While I’ve never considered myself the party-going, dance-hall-ready type girl, I seriously got down on Saturday night. It took a few orange juice and rum cocktails and a few sweet words from my boyfriend to conjole me into shaking my ass on the dance floor.

I spend a lot of my time working on my present and future career. Most of the time, I’m busy writing notes in my black-and-white composition book, plotting my next career moves. But for once, I let loose.

Although I woke up yesterday with aching, throbbing thighs and a bit of a headache, I knew how much I had benefited from a night off.

We’ve got to remember to take time off. Spend some time acting silly. Enjoy the company of the people you love.

So what do you do to shake loose the tension, the dull-throbbing ache from overwork?

EDITOR’S NOTE: A Million Thanks to Bianca Crespo

M.L.T.S. Magazine’s Editor-in-Chief Rosella Eleanor LaFevre checks in once a week to let you know what’s up with the magazine and addressing issues faced by motivated young women.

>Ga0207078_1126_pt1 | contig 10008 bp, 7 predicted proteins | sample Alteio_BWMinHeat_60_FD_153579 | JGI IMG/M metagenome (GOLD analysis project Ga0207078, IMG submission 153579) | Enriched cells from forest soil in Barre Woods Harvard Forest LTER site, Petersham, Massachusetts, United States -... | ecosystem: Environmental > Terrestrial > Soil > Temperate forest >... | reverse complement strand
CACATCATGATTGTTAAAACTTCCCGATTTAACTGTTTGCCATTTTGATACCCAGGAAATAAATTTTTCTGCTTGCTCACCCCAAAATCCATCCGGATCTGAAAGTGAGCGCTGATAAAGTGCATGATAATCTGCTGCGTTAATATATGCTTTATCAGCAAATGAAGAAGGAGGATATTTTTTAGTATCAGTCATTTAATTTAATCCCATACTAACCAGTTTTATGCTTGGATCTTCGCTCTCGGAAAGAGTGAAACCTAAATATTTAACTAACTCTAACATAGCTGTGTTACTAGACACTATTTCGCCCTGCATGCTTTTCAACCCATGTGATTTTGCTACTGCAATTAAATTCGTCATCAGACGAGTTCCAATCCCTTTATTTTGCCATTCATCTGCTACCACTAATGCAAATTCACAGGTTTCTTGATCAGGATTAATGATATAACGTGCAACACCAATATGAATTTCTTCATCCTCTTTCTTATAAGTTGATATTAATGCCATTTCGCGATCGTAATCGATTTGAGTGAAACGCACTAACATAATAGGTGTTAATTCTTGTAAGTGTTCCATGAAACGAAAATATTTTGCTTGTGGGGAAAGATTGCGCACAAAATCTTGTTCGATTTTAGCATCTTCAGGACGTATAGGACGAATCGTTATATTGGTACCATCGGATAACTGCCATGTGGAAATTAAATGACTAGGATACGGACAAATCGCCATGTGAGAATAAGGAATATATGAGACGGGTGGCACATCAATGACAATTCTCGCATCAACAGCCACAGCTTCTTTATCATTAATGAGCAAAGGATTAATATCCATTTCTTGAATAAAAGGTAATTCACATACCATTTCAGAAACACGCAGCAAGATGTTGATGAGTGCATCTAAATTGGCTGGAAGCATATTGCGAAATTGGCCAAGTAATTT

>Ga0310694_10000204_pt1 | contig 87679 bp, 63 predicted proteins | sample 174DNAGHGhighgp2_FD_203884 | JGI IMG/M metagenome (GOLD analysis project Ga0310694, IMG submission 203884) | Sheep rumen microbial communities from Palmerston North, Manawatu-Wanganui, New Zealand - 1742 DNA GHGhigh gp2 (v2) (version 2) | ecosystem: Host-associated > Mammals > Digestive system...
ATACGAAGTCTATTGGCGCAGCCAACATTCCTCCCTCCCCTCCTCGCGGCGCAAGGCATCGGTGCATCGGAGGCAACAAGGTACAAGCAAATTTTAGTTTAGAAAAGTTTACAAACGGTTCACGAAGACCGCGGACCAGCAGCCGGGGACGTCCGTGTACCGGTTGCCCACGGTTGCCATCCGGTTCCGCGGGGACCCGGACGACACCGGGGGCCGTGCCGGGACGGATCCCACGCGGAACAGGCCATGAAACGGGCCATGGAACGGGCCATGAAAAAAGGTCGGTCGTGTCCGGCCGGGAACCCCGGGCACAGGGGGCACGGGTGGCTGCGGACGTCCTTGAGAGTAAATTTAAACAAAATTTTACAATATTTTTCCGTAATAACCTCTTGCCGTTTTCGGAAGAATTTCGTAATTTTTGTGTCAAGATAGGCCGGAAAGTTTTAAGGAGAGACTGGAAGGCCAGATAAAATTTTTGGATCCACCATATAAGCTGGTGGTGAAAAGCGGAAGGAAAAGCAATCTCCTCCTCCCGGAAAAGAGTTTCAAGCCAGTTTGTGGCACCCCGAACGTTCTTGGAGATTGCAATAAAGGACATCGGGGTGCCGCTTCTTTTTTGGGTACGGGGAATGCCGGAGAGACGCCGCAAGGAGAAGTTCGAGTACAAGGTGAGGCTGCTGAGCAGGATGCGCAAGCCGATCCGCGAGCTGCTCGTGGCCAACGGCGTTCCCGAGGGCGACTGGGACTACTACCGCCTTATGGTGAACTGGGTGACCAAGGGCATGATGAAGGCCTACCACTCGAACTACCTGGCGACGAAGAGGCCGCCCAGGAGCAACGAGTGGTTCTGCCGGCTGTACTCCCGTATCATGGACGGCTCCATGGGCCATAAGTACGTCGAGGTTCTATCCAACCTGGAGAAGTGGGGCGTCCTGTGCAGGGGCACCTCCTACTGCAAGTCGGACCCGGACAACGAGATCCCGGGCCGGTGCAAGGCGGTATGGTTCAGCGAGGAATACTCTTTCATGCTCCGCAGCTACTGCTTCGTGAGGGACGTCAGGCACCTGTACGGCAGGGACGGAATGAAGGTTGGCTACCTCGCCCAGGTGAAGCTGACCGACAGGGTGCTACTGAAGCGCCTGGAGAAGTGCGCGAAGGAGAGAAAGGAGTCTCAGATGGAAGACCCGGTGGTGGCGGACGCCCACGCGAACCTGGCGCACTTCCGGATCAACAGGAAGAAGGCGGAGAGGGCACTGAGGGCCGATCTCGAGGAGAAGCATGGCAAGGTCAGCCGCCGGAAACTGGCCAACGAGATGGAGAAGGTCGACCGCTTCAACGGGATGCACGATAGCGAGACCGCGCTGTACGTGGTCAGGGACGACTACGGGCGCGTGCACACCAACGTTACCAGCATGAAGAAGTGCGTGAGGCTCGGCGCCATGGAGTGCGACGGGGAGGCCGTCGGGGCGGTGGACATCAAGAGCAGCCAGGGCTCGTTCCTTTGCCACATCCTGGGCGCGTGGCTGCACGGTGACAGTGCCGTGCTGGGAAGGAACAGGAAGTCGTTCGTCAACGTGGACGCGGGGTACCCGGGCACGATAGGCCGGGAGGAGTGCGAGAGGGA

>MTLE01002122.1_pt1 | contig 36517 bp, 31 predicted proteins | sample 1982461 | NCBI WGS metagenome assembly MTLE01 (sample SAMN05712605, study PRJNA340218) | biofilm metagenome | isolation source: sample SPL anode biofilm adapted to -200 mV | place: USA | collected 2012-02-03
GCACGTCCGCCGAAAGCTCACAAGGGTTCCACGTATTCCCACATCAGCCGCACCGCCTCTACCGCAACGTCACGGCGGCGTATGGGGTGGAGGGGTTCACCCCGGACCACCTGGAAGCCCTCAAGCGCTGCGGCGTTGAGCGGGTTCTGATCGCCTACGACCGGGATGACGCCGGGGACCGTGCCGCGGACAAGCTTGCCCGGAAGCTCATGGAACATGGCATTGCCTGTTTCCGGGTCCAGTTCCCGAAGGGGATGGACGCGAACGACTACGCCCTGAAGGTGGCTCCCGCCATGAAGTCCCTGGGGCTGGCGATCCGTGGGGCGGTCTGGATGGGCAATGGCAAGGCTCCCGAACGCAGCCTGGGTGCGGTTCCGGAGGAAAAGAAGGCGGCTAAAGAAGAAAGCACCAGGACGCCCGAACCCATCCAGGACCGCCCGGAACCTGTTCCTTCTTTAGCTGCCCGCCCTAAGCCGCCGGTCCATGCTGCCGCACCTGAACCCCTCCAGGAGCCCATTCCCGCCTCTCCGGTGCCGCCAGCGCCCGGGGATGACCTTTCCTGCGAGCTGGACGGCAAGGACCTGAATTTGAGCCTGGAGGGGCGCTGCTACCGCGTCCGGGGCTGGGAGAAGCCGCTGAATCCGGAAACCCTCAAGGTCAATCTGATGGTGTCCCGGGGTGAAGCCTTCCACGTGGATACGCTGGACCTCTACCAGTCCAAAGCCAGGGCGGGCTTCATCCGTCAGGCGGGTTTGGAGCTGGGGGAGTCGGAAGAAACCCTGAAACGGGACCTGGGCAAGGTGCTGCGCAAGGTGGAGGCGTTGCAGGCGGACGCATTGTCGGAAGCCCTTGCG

Honestly, I don’t even remember how we decided that she would join the team but I’ve been grateful for Bianca Crespo’s help ever since.

She dove into the work without hesitation. I quickly named her Managing Editor because that’s what she did: managed. Better than I could at times.

Bianca has been on board since our second issue, for which she shot a fashion editorial. Then, before the release of the third issue, she started as our Managing Editor.

Giving her the position of Managing Editor was the best decision I ever made. Bianca was always willing to do more than I asked of her. She brought writers on board and got great work out of them. She kept me on track when things were falling apart.

I am endlessly grateful to this brilliant young artist, this incredibly striking talent.

Last week we released our fourth issue, Bianca’s last issue as our managing editor. Check it out for her farewell letter (“California Dreams,” p. 5), interviews with fashion designer Ally Cruz (p. 12) and photographer Jeani Grady (p. 24), the essay she got Janet Iafrate to write about living with ectodermal displasia (p. 9), the analysis of the recent crop of TV shows featuring women in their 20’s that she got Jennie Burd to write for us (p. 25) and the first-hand accounts from three student volunteers that she commissioned for us (p. 36).

As for the blog content this week, we’ve got another installment of Cary Carr’s Love Smudged column on tomorrow, Crosby Rothey’s second Friday Finds column, and various round-ups throughout the week, including five recipes using crescent rolls later today. Enjoy and as always, feel free to comment and let us know how we’re doing!